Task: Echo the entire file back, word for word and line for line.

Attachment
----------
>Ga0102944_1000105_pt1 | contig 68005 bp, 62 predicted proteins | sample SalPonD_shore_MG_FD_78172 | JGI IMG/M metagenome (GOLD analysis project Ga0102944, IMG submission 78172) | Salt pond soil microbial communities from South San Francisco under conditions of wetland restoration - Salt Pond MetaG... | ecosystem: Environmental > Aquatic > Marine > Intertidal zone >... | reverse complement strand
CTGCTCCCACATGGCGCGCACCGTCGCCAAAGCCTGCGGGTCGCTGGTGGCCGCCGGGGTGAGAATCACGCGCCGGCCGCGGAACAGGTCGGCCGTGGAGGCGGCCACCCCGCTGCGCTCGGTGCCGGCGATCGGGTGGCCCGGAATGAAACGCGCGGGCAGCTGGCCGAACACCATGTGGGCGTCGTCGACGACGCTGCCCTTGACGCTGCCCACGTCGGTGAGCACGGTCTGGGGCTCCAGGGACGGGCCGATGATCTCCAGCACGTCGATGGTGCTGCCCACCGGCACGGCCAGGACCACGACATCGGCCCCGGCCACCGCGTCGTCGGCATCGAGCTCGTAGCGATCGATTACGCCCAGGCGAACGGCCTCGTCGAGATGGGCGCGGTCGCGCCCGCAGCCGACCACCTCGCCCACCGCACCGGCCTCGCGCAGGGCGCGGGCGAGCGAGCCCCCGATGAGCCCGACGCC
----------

>Ga0102944_1000105_pt1 | contig 68005 bp, 62 predicted proteins | sample SalPonD_shore_MG_FD_78172 | JGI IMG/M metagenome (GOLD analysis project Ga0102944, IMG submission 78172) | Salt pond soil microbial communities from South San Francisco under conditions of wetland restoration - Salt Pond MetaG... | ecosystem: Environmental > Aquatic > Marine > Intertidal zone >... | reverse complement strand
CTGCTCCCACATGGCGCGCACCGTCGCCAAAGCCTGCGGGTCGCTGGTGGCCGCCGGGGTGAGAATCACGCGCCGGCCGCGGAACAGGTCGGCCGTGGAGGCGGCCACCCCGCTGCGCTCGGTGCCGGCGATCGGGTGGCCCGGAATGAAACGCGCGGGCAGCTGGCCGAACACCATGTGGGCGTCGTCGACGACGCTGCCCTTGACGCTGCCCACGTCGGTGAGCACGGTCTGGGGCTCCAGGGACGGGCCGATGATCTCCAGCACGTCGATGGTGCTGCCCACCGGCACGGCCAGGACCACGACATCGGCCCCGGCCACCGCGTCGTCGGCATCGAGCTCGTAGCGATCGATTACGCCCAGGCGAACGGCCTCGTCGAGATGGGCGCGGTCGCGCCCGCAGCCGACCACCTCGCCCACCGCACCGGCCTCGCGCAGGGCGCGGGCGAGCGAGCCCCCGATGAGCCCGACGCC